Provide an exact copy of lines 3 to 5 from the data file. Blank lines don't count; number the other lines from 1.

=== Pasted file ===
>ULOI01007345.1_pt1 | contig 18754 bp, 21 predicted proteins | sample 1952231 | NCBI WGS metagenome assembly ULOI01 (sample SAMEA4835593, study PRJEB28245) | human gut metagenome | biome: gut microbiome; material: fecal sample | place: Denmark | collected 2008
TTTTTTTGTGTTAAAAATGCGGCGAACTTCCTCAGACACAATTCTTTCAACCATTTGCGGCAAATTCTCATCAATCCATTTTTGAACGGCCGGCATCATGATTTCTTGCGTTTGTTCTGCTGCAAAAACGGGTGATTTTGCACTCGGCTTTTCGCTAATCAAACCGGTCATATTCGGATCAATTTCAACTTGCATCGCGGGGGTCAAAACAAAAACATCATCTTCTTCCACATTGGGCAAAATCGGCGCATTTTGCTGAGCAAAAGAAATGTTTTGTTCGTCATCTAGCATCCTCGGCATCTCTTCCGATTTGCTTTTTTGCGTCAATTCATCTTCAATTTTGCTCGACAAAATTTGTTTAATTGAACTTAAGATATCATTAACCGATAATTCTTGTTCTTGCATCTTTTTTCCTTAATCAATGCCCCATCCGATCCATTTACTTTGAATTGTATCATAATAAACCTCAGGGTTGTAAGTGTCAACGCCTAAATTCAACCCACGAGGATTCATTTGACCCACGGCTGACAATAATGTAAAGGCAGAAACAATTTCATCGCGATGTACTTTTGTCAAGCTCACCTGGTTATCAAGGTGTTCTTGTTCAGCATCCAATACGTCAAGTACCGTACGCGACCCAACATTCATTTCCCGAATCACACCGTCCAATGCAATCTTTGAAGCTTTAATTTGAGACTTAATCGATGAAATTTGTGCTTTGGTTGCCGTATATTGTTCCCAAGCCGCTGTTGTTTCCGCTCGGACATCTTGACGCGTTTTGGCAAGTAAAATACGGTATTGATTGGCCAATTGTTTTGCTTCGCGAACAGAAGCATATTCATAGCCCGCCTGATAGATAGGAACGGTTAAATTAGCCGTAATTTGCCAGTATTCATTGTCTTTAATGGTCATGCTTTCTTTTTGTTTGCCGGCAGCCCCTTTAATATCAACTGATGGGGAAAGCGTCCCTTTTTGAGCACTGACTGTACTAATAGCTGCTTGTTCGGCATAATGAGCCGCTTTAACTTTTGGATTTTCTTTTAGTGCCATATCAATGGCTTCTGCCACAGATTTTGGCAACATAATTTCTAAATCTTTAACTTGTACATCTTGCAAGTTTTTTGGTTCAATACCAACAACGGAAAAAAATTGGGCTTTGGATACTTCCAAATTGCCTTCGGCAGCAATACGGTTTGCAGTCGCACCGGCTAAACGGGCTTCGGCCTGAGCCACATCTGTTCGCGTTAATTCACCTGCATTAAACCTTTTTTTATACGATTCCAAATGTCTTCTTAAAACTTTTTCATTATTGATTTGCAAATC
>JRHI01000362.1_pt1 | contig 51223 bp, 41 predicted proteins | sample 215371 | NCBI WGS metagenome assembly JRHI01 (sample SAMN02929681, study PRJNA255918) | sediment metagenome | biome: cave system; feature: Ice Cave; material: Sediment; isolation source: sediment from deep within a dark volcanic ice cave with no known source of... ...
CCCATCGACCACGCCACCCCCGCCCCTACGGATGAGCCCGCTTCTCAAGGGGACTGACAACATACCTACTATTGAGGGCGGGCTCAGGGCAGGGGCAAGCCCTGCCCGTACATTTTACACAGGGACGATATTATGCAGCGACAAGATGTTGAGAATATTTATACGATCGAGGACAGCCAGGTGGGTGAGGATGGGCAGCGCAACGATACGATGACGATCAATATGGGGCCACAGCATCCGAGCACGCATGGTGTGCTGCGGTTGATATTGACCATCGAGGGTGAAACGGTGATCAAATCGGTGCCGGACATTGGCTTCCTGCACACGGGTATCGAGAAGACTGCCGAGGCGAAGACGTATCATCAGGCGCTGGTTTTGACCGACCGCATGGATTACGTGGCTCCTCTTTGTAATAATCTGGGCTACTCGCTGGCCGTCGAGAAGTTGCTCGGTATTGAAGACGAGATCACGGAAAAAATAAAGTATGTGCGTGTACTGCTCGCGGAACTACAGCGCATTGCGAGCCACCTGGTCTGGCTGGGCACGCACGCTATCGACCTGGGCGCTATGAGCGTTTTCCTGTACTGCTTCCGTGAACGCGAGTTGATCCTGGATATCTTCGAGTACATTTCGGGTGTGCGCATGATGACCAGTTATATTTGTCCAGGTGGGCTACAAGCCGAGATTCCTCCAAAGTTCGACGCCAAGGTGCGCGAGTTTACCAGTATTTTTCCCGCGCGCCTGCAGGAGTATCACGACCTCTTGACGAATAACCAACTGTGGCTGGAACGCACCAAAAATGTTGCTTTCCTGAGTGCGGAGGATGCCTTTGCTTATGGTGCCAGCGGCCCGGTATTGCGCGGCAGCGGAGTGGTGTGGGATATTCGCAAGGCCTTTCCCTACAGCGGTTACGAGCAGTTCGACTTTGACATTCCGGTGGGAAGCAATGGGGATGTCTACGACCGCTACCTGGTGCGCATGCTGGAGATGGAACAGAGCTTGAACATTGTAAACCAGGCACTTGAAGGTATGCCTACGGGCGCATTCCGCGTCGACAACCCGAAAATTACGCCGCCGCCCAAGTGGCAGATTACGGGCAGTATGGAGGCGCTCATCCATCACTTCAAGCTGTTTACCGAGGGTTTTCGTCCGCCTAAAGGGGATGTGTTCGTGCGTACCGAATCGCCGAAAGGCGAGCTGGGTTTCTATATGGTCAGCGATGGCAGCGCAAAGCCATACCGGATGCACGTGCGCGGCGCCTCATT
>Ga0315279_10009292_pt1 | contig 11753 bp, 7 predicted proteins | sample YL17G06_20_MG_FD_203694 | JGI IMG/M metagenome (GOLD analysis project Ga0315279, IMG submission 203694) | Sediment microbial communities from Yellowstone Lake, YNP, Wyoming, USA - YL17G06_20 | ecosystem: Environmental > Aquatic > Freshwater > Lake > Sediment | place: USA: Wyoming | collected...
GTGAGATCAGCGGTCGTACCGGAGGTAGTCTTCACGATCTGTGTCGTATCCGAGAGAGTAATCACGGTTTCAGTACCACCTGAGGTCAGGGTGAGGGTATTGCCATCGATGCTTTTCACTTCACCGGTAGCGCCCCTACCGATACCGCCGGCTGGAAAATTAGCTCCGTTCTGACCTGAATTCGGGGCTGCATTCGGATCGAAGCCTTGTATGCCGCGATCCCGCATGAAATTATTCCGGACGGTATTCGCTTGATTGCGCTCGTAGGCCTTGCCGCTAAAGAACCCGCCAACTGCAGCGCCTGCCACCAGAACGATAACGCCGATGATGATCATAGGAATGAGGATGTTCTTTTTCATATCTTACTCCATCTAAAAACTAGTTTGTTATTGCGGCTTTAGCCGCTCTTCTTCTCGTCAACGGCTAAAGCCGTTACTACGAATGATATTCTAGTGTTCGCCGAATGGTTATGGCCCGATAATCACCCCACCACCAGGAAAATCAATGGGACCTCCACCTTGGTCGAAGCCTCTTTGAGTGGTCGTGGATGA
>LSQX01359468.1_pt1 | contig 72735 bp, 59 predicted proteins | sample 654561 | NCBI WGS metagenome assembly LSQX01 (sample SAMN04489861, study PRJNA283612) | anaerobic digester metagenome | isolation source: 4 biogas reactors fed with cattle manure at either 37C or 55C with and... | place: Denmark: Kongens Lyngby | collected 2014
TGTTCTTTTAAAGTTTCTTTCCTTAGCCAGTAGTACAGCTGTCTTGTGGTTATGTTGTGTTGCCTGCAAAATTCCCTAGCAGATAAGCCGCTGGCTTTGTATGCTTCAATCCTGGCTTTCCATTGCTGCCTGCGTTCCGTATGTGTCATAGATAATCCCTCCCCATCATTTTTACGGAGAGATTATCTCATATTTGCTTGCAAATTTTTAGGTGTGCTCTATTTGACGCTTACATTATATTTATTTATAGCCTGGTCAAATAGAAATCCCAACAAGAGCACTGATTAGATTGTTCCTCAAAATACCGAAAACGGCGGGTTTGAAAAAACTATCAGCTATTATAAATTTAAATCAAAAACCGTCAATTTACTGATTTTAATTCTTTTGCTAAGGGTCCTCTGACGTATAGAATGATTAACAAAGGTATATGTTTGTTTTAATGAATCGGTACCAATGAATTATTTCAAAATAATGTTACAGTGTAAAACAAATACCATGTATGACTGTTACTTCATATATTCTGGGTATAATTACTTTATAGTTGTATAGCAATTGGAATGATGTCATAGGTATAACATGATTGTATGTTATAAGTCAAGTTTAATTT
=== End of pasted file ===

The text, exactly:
>JRHI01000362.1_pt1 | contig 51223 bp, 41 predicted proteins | sample 215371 | NCBI WGS metagenome assembly JRHI01 (sample SAMN02929681, study PRJNA255918) | sediment metagenome | biome: cave system; feature: Ice Cave; material: Sediment; isolation source: sediment from deep within a dark volcanic ice cave with no known source of... ...
CCCATCGACCACGCCACCCCCGCCCCTACGGATGAGCCCGCTTCTCAAGGGGACTGACAACATACCTACTATTGAGGGCGGGCTCAGGGCAGGGGCAAGCCCTGCCCGTACATTTTACACAGGGACGATATTATGCAGCGACAAGATGTTGAGAATATTTATACGATCGAGGACAGCCAGGTGGGTGAGGATGGGCAGCGCAACGATACGATGACGATCAATATGGGGCCACAGCATCCGAGCACGCATGGTGTGCTGCGGTTGATATTGACCATCGAGGGTGAAACGGTGATCAAATCGGTGCCGGACATTGGCTTCCTGCACACGGGTATCGAGAAGACTGCCGAGGCGAAGACGTATCATCAGGCGCTGGTTTTGACCGACCGCATGGATTACGTGGCTCCTCTTTGTAATAATCTGGGCTACTCGCTGGCCGTCGAGAAGTTGCTCGGTATTGAAGACGAGATCACGGAAAAAATAAAGTATGTGCGTGTACTGCTCGCGGAACTACAGCGCATTGCGAGCCACCTGGTCTGGCTGGGCACGCACGCTATCGACCTGGGCGCTATGAGCGTTTTCCTGTACTGCTTCCGTGAACGCGAGTTGATCCTGGATATCTTCGAGTACATTTCGGGTGTGCGCATGATGACCAGTTATATTTGTCCAGGTGGGCTACAAGCCGAGATTCCTCCAAAGTTCGACGCCAAGGTGCGCGAGTTTACCAGTATTTTTCCCGCGCGCCTGCAGGAGTATCACGACCTCTTGACGAATAACCAACTGTGGCTGGAACGCACCAAAAATGTTGCTTTCCTGAGTGCGGAGGATGCCTTTGCTTATGGTGCCAGCGGCCCGGTATTGCGCGGCAGCGGAGTGGTGTGGGATATTCGCAAGGCCTTTCCCTACAGCGGTTACGAGCAGTTCGACTTTGACATTCCGGTGGGAAGCAATGGGGATGTCTACGACCGCTACCTGGTGCGCATGCTGGAGATGGAACAGAGCTTGAACATTGTAAACCAGGCACTTGAAGGTATGCCTACGGGCGCATTCCGCGTCGACAACCCGAAAATTACGCCGCCGCCCAAGTGGCAGATTACGGGCAGTATGGAGGCGCTCATCCATCACTTCAAGCTGTTTACCGAGGGTTTTCGTCCGCCTAAAGGGGATGTGTTCGTGCGTACCGAATCGCCGAAAGGCGAGCTGGGTTTCTATATGGTCAGCGATGGCAGCGCAAAGCCATACCGGATGCACGTGCGCGGCGCCTCATT
>Ga0315279_10009292_pt1 | contig 11753 bp, 7 predicted proteins | sample YL17G06_20_MG_FD_203694 | JGI IMG/M metagenome (GOLD analysis project Ga0315279, IMG submission 203694) | Sediment microbial communities from Yellowstone Lake, YNP, Wyoming, USA - YL17G06_20 | ecosystem: Environmental > Aquatic > Freshwater > Lake > Sediment | place: USA: Wyoming | collected...